Skip to main content

'Cheers to all the blood, sweat and tears': Players say goodbye to Ellerslie rugby park


After years of financial deficits, the Ellerslie rugby park is winding down for its last season as ownership prepares to sell. But, for some of the park’s loyal members, it’s a bittersweet goodbye.

The park was created in the 1970s as a regional rugby hub, with space to host large meets - something Graeme Dawes says made it a destination for international teams looking to play in the city.

Dawes has been a board member of the park for 20 years, and he said it’s been amazing to see the sport gain popularity over the years, even as the growth in members led to new clubhouses being built around Edmonton, essentially putting the park out of business.

“I really do think the growth of the sport is due to the fact that we had such a great facility,” Dawes said, adding the sport itself has only benefitted from growing outward into new spaces in the city.

“The game is now out in the communities and more people are going to see the sport, but the detriment is that we’re losing the home base that we all played on for many years.”

A 2020 report shows the rugby park only turned a profit one year since 2010, and loses around $40,000 a year on average. Dawes said it’s been difficult to try and create new revenue streams without the money to invest into maintaining and repairing the aging facilities.

“We only get four or five good months for outdoor sports, then how do you bring in that revenue stream that keeps paying the bills over the winter months as well.”

Park ownership sold four acres of land in 2011 to help renovate. Now they have decided to sell the rest and they’re asking for at least $6.5 million, all of which will go back into the game and supporting the sport’s next growth spurt.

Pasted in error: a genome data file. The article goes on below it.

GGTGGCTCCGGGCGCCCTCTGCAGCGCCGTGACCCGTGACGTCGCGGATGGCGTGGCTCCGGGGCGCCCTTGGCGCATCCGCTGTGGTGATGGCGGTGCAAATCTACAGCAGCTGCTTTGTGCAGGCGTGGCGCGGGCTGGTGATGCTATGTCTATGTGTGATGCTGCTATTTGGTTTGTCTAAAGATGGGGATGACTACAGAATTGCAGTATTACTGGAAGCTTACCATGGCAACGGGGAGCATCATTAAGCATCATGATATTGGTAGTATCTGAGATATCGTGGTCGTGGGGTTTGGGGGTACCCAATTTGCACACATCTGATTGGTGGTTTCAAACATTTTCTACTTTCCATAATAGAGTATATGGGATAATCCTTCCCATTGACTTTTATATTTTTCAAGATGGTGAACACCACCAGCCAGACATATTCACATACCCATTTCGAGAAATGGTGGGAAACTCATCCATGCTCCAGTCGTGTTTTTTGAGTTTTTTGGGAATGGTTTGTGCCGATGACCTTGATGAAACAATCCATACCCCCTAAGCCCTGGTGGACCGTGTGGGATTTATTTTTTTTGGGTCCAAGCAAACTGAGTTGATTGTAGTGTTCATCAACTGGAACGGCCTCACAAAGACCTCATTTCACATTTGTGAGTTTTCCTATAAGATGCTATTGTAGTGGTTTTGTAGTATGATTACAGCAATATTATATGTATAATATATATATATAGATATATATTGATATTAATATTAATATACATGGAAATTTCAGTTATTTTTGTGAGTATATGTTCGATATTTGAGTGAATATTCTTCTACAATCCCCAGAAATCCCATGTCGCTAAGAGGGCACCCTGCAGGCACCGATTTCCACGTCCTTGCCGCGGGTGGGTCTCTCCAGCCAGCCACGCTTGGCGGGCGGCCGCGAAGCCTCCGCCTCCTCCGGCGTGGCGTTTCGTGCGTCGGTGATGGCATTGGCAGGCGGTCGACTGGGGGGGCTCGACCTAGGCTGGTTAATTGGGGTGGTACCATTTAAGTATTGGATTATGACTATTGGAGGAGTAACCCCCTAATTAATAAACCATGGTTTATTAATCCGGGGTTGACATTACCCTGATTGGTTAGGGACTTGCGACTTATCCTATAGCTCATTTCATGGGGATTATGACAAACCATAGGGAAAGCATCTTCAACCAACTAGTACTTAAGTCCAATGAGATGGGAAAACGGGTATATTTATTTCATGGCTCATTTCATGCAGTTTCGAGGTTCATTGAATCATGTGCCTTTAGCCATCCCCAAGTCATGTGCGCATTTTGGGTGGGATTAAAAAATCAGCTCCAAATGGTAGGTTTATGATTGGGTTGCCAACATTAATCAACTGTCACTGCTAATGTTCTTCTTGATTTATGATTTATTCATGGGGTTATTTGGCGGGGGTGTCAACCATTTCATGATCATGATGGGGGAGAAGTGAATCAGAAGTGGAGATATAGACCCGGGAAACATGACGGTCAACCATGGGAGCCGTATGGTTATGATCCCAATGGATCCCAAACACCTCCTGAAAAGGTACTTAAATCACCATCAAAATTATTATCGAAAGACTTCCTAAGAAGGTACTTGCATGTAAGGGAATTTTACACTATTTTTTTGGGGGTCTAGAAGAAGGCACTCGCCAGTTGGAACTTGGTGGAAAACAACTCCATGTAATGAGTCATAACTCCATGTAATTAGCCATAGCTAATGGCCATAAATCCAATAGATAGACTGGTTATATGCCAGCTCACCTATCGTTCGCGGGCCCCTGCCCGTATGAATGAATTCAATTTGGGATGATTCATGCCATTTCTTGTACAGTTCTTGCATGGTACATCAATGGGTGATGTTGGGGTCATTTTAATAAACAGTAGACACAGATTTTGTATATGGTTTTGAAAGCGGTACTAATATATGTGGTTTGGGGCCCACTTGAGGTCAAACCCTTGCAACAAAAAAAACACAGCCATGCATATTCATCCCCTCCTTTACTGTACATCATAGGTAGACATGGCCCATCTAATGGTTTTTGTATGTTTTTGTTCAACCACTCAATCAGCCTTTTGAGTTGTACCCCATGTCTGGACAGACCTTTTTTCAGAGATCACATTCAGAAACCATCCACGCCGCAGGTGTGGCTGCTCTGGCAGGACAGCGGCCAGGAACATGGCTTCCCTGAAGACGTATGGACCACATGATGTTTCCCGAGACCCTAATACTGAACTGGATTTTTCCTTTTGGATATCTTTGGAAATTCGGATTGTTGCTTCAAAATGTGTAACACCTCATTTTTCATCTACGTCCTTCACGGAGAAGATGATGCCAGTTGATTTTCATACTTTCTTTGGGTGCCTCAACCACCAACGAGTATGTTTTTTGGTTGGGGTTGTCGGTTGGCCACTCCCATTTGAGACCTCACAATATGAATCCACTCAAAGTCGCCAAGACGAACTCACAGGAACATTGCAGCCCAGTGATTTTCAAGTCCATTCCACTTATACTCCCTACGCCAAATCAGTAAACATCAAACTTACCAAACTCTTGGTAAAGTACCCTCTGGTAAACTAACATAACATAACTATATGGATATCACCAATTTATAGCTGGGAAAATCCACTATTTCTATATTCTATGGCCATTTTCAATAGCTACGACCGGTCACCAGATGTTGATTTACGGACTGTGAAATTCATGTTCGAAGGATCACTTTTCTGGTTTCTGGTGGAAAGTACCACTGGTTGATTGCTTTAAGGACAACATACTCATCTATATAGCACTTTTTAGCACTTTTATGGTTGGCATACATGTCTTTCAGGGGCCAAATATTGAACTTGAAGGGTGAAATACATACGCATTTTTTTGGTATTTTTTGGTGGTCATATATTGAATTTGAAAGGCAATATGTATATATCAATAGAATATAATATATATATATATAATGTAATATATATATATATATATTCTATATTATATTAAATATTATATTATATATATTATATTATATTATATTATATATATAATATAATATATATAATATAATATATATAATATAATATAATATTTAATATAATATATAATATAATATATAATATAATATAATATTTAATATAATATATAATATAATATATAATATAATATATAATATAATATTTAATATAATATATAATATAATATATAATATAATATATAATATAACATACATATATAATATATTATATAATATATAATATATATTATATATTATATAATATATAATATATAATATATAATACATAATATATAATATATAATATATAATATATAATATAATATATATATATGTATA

“As we get older and the sport grows, we’ve got to grow and accommodate that growth within the communities of the game,” Dawes said.

“Personally, I think it’s a great step for the sport. The finances from the sale are all going to be put into trust and into the clubs. And that’s going to help the sport long since we’re six-foot under.”

The money from the sale will go to funding rugby in the city for clubs and schools, said Dawes, and help set the founding clubs up for three or four generations of players to enjoy.

For those wanting to go play a last game, or even just come say goodbye to the park and players, Dawes said there will be a last-hurrah weekend of rugby in the park in the first week of October. Everyone is welcome, he added, and the celebrations aren’t just for members.

“It’s just a fun weekend of rugby to say goodbye to the park. You know, we can all go out there and have a drink at centre field and cheers to all the blood, sweat and tears that we’ve left on that field.”

With files from Jeremy Thompson. Top Stories

Stay Connected